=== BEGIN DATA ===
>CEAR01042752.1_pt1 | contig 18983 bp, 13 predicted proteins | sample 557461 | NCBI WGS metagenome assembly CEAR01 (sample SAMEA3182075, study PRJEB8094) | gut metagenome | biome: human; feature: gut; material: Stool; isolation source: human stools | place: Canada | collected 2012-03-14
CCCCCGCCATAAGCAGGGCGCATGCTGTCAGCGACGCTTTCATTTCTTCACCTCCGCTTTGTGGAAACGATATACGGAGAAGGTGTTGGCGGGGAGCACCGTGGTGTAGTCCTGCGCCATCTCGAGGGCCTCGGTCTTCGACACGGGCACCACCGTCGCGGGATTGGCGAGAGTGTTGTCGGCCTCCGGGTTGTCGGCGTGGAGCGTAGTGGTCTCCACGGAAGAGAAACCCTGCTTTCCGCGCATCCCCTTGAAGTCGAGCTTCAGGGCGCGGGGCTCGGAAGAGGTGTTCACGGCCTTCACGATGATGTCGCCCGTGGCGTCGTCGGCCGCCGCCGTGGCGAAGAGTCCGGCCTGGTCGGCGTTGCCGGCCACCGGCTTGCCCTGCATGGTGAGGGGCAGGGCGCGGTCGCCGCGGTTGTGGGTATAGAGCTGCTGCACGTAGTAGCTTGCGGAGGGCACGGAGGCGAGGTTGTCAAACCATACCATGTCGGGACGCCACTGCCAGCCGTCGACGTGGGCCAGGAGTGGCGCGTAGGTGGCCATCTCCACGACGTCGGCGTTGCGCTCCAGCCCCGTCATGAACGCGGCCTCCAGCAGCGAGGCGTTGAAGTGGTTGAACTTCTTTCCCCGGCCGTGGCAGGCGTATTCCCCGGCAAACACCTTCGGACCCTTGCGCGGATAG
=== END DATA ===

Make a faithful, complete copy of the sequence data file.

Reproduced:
>CEAR01042752.1_pt1 | contig 18983 bp, 13 predicted proteins | sample 557461 | NCBI WGS metagenome assembly CEAR01 (sample SAMEA3182075, study PRJEB8094) | gut metagenome | biome: human; feature: gut; material: Stool; isolation source: human stools | place: Canada | collected 2012-03-14
CCCCCGCCATAAGCAGGGCGCATGCTGTCAGCGACGCTTTCATTTCTTCACCTCCGCTTTGTGGAAACGATATACGGAGAAGGTGTTGGCGGGGAGCACCGTGGTGTAGTCCTGCGCCATCTCGAGGGCCTCGGTCTTCGACACGGGCACCACCGTCGCGGGATTGGCGAGAGTGTTGTCGGCCTCCGGGTTGTCGGCGTGGAGCGTAGTGGTCTCCACGGAAGAGAAACCCTGCTTTCCGCGCATCCCCTTGAAGTCGAGCTTCAGGGCGCGGGGCTCGGAAGAGGTGTTCACGGCCTTCACGATGATGTCGCCCGTGGCGTCGTCGGCCGCCGCCGTGGCGAAGAGTCCGGCCTGGTCGGCGTTGCCGGCCACCGGCTTGCCCTGCATGGTGAGGGGCAGGGCGCGGTCGCCGCGGTTGTGGGTATAGAGCTGCTGCACGTAGTAGCTTGCGGAGGGCACGGAGGCGAGGTTGTCAAACCATACCATGTCGGGACGCCACTGCCAGCCGTCGACGTGGGCCAGGAGTGGCGCGTAGGTGGCCATCTCCACGACGTCGGCGTTGCGCTCCAGCCCCGTCATGAACGCGGCCTCCAGCAGCGAGGCGTTGAAGTGGTTGAACTTCTTTCCCCGGCCGTGGCAGGCGTATTCCCCGGCAAACACCTTCGGACCCTTGCGCGGATAG